HOT TOPIC: Can a Bar Mitzvah tutor teach about becoming a Jewish adult by example?
REFLECTIONS FROM A B’NAI MITZVAH TUTOR
Her Bat Mitzvah is ten months away, and Beth isn’t sure that Judaism is “her thing” because her friends are telling her that they feel sorry for her because she’s Jewish. Michelle doesn’t want to have a Bat Mitzvah because she may embarrass herself. Jeremy, who has been privately tutored in Hebrew for two years, wants to learn to read prayers, but the work that he would have to put into learning prevents him from “doing normal stuff.” And there’s Becca, who is discouraged because of how overwhelming it has become to learn both Torah and Haftarah trope.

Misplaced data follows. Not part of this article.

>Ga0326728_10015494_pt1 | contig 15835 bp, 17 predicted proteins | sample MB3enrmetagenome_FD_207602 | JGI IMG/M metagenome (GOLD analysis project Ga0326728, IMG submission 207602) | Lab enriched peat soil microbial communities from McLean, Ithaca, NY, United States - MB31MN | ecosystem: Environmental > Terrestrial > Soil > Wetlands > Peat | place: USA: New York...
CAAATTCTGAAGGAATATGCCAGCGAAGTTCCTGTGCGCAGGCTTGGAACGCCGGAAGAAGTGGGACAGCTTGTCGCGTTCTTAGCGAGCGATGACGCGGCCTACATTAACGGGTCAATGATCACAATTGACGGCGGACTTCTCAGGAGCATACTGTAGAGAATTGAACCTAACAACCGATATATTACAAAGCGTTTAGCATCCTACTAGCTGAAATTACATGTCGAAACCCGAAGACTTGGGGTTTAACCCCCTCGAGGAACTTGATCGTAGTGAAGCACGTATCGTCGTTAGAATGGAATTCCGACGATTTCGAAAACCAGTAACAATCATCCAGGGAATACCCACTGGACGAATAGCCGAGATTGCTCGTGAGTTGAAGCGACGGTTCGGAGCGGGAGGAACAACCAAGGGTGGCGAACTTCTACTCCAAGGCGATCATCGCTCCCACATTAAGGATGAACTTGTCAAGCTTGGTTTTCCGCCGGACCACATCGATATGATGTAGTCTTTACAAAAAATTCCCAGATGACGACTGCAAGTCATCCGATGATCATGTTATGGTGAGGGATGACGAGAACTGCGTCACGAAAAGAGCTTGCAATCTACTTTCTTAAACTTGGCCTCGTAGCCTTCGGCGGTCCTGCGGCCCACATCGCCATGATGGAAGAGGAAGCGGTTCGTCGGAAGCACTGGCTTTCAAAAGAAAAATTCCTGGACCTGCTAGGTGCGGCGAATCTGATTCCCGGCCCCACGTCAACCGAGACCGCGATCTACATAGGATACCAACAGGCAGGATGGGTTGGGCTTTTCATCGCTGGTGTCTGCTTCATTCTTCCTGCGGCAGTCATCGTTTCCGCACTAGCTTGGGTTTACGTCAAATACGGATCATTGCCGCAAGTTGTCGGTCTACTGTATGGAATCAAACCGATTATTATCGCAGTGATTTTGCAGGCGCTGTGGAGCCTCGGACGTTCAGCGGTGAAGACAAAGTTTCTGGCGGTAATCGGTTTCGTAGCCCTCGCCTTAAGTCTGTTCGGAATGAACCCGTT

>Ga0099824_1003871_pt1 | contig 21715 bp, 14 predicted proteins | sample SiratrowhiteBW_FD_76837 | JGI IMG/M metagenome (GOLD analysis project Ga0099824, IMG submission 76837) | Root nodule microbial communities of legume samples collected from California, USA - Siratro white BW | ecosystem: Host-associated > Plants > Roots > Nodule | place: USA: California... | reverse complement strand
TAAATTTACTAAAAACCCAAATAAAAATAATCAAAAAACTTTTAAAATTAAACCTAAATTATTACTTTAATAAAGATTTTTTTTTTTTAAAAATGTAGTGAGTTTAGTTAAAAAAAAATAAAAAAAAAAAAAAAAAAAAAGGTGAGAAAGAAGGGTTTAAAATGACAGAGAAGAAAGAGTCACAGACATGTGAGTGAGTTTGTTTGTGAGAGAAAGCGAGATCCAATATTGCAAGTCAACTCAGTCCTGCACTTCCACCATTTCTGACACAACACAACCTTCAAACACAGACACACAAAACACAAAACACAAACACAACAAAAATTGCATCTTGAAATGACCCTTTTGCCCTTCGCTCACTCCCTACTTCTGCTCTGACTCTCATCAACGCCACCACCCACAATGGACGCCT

On paper, if I just spent my hour with my students correcting their reading mistakes, asking them to slow down when they are reading a prayer, and ending my sessions reminding them to practice and do their homework, I would be “doing my job.” But if I were to simply do my job, I wouldn’t know that Beth had been attending youth group events with her friends and was constantly told she needed to be “saved” by her Christian friends. If all I did was correct her reading mistakes, I wouldn’t know that Michelle was laughed at the one time she publically spoke in front of a group of people. If all I did was tell Jeremy to slow down when reading, I wouldn’t know that he was on the lacrosse team and his friends were mad at him for not coming to practice because he was meeting with me. If I just taught Becca trope, I wouldn’t know that she felt like she would be letting everyone down if she didn’t fulfill the optional requirements for having a Bat Mitzvah.